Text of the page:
While they can drop some serious rain and potentially down limbs and weakened small trees, most people won’t get out of bed in America for a mere tropical depression coming ashore.
Beyond a tropical depression we move into true tropical storm territory with winds anywhere from 35 MPH to 63 MPH.
These are serious storms, true to their name, and can easily bring down trees and damage roofs. But beyond this category we get into real hurricane strength.
The categories of hurricanes and their sustained wind speeds are below.
Category 1 – Sustained Wind Speed: 64 MPH to 83 MPH
While coastal long-timers will likely just hit the snooze button, snowbirds and vacationers alike will scurry for higher, drier ground far inland and with good reason.
By the standards of any thunderstorm, this is pretty serious, and can last for days unlike a mere shower.
This category of hurricane will produce significant local flooding and not insubstantial localized damage wherever the eye makes landfall.
Category 2 – Sustained Wind Speed: 84 MPH to 96 MPH
With winds significantly faster on average than the previous category and tropical storms, and applying wind and rain in equal measure to its area of effect over days in some cases, you can expect plenty of damage and significant disruption or cessation of local infrastructure, capsized roads and downed power lines will be frequently encountered.
Your seasoned hurricane veterans will not get too bent out of shape, but will probably want to avoid being struck by the eye wall.
Category 3 – Sustained Wind Speed: 97 MPH to 113 MPH
It is at this level you can say the fooling around has officially come to an end. Any storm of this strength will produce a track of mayhem across any populated area.
Trees will be felled left and right. Roofs of any but the sturdiest or hardened buildings will be sent flying. It is here that storm surge becomes a major threat statistically and will sweep inland to completely inundate the land. A bullseye hit on a major city will likely be a national news event.
Category 4 – Sustained Wind Speed: 114 MPH to 137 MPH
Now we arrive at seriously monstrous weather events – proper disasters, for sure. Titanic amounts of rain and viciously powerful winds will level entire stands of trees, and damage the vast majority of structures.
With enough “steam” built up, storms of this magnitude can often make it well inland doling out damage the entire time, flooding rivers and other tributaries to further hamper relief and evacuation efforts.
Category 5 – Sustained Wind Speed: In excess of 140 MPH
Storms of this magnitude achieve legendary infamy. Entire tracts of humanity will be wiped off the earth. Cities will be left in drowned ruin. Small communities might simply vanish, never to be rebuilt.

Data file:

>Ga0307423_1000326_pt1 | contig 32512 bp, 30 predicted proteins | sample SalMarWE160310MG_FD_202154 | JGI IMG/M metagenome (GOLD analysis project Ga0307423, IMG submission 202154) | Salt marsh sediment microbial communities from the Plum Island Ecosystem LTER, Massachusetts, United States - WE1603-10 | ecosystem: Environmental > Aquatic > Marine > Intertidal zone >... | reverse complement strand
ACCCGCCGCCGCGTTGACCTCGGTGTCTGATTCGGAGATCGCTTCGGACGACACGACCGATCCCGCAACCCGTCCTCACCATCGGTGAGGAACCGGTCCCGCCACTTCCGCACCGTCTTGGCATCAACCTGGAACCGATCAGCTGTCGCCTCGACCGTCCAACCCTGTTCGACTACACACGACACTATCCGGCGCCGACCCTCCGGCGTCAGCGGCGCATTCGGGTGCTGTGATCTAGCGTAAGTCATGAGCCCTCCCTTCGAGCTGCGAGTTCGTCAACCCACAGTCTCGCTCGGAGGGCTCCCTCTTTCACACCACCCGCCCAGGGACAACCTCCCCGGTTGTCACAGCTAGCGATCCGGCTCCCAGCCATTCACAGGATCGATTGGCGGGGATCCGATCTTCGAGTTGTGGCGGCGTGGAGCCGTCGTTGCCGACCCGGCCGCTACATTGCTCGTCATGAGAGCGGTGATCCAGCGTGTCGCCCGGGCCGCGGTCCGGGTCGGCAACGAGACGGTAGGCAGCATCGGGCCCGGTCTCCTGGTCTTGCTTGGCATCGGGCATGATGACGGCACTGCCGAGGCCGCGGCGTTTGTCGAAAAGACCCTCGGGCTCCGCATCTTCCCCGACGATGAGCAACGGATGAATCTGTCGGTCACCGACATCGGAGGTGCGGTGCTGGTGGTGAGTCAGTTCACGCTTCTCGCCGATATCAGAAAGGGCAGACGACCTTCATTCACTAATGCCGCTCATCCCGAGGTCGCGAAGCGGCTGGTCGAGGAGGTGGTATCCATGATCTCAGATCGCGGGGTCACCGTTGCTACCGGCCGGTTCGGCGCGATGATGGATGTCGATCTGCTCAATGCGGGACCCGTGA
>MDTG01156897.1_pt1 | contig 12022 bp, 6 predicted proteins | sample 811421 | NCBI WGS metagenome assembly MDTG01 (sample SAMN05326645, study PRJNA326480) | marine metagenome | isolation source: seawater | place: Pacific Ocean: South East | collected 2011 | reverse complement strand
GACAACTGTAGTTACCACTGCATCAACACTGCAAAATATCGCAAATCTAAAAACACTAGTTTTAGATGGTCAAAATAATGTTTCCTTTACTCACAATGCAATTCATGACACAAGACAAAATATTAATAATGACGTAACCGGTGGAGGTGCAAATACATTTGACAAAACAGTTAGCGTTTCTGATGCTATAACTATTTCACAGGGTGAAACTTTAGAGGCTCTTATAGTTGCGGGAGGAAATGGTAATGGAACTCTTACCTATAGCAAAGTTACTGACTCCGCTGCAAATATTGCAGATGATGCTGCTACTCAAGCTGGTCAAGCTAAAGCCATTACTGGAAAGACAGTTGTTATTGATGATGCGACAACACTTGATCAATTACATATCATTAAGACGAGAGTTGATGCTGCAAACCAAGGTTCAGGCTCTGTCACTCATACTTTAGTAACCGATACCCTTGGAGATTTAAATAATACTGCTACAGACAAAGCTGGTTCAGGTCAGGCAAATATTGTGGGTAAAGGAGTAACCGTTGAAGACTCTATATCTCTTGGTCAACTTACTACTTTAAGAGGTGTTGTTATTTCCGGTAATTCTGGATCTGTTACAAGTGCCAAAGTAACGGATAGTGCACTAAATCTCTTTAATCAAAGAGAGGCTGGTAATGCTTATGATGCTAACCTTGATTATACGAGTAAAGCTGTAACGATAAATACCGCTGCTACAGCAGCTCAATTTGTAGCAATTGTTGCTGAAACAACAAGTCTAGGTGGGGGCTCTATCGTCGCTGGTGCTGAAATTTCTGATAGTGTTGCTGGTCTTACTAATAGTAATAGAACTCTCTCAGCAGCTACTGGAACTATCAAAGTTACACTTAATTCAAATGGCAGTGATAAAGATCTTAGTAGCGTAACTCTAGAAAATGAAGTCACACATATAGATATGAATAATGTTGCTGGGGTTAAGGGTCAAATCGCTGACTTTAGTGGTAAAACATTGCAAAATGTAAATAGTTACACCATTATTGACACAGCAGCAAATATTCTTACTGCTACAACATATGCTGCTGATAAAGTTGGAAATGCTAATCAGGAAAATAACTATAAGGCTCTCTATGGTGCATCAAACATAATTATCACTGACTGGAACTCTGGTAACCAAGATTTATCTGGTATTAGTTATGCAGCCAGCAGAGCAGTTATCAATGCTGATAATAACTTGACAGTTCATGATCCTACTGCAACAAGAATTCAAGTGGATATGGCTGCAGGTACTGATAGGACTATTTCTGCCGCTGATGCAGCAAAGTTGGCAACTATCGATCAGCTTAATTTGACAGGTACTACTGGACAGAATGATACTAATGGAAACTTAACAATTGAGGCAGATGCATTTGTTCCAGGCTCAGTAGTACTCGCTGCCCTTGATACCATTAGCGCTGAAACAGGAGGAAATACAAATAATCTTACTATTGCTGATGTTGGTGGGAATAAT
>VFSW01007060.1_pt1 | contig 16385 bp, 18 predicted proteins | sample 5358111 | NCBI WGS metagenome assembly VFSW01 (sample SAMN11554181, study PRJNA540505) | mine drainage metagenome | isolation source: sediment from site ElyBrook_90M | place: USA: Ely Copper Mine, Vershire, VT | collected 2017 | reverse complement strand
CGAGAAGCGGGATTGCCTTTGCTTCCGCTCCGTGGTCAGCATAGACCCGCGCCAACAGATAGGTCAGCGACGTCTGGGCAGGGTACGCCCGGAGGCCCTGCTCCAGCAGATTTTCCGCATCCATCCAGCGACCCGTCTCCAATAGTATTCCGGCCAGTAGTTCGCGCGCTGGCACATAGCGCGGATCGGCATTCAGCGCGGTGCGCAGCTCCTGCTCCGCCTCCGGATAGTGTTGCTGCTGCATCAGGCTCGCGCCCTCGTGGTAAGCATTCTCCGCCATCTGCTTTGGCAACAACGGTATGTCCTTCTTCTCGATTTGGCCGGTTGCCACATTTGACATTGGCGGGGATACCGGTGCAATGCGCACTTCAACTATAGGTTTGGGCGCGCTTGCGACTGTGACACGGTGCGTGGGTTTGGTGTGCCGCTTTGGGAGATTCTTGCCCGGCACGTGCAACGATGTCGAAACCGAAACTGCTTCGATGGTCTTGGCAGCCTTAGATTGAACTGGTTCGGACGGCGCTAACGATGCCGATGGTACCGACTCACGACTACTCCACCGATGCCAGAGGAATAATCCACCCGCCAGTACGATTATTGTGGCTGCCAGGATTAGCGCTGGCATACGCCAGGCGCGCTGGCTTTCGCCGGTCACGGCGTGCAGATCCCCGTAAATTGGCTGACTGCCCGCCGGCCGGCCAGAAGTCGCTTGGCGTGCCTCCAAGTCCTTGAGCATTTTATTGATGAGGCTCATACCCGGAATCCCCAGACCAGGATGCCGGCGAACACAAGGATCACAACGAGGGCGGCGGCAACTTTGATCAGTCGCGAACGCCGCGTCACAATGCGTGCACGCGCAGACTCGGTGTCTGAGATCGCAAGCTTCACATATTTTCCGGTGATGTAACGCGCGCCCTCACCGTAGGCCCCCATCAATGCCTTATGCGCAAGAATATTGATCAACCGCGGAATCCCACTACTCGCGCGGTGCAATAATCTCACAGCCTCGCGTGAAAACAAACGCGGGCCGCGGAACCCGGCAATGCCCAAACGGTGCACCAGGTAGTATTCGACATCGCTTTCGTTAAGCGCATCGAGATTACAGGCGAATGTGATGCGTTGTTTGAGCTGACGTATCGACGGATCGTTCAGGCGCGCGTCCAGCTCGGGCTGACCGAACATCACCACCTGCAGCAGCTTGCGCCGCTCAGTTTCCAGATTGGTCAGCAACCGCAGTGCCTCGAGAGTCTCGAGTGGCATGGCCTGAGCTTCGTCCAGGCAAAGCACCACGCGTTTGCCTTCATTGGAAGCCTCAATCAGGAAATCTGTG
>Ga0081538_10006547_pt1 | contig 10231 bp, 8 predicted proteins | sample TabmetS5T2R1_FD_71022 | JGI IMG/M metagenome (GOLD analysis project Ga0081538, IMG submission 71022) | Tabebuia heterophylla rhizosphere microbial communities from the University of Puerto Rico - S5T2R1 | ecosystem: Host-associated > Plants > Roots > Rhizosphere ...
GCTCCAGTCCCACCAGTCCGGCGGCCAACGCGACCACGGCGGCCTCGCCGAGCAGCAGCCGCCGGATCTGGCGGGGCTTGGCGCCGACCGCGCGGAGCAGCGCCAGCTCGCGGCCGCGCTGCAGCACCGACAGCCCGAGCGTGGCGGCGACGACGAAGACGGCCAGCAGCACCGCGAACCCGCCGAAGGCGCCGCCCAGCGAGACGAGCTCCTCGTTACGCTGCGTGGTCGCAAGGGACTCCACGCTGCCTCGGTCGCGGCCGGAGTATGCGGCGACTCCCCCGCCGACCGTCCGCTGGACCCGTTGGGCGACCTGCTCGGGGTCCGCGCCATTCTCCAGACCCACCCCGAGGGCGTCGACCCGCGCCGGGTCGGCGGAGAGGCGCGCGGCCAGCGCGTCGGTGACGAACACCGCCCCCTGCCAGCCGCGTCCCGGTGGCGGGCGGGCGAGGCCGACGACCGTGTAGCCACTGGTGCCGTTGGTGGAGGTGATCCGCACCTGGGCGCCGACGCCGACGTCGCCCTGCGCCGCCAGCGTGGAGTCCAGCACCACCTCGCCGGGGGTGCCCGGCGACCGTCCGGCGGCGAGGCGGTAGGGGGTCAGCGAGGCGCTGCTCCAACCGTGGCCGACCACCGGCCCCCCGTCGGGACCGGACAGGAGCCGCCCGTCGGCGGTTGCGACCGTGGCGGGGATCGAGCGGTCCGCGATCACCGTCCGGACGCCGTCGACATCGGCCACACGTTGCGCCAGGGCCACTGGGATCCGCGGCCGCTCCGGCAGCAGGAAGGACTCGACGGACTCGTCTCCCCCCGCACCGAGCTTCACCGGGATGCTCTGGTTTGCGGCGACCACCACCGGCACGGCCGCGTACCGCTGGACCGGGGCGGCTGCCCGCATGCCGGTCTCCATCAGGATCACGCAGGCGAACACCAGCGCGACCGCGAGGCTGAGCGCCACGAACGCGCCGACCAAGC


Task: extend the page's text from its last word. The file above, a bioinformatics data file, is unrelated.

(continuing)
Plants, topsoil and timber will be blown away or washed away by turns. The breadth and depth of destruction will be so grave that even federal aid will be hard pressed to respond to the event in its entirety.
Any storm in this category is a seriously life-threatening event, and will put any survivor to a severe test.
Hurricane Effects and Damage
You must never make the mistake of underestimating or downplaying the destructive might of even a small hurricane, especially if you live on a coast, or in a state prone to receive them.
Even if you live quite a ways from the shore, a powerful hurricane can barrel inland near full potential, ruining your smug attitude of superior intellect. You’d be spared the storm surge, but nothing else.
The precise degree of risk you’ll be facing with a hurricane coming ashore depends on the confluence of several factors. Your location, specifically the lay of the land and how close to sea level you are is a big one, as is how close you are to the coast, obviously.
Your proximity to the eye of the storm, most often the strongest and most sustained part of it, is also an important concern. No matter what, if the storms bands can reach you, you are under threat.
The closer you are to the organized and powerful center the worse off you’ll be. The closer you are to the shore or a low-lying area, the worse off you’ll be.
No matter where you are, and how close to the eye you have the misfortune to be, the chief hazard of any high-wind event is airborne debris, blown at high velocity. Just like a tornado, it is not so much that the wind is blowing that poses a threat to human life, it is what the wind is blowing.
Especially with Category 4 and Category 5 storms you will see wind effect and damage comparable to a fairly strong tornado. The strongest hurricanes will level buildings just the same.
For those nearest the shore and living in nearby, low-lying areas the storm surge will likely be the most potent of the ruinous forces a hurricane can bring to bear.
Statistically, it is one of the deadliest effects, as it causes near instant flooding, and will sweep away or crush anyone caught by it.
Storm surge also causes drastic erosion and will buckle roads or completely submerge thoroughfares.
If you came for the storm surge you’ll stay for the rainfall. Rain, rain and more rain. Rain without end or reprieve. The biblical kind of rainfall that will see you wishing for an ark of your own is the calling card of any hurricane.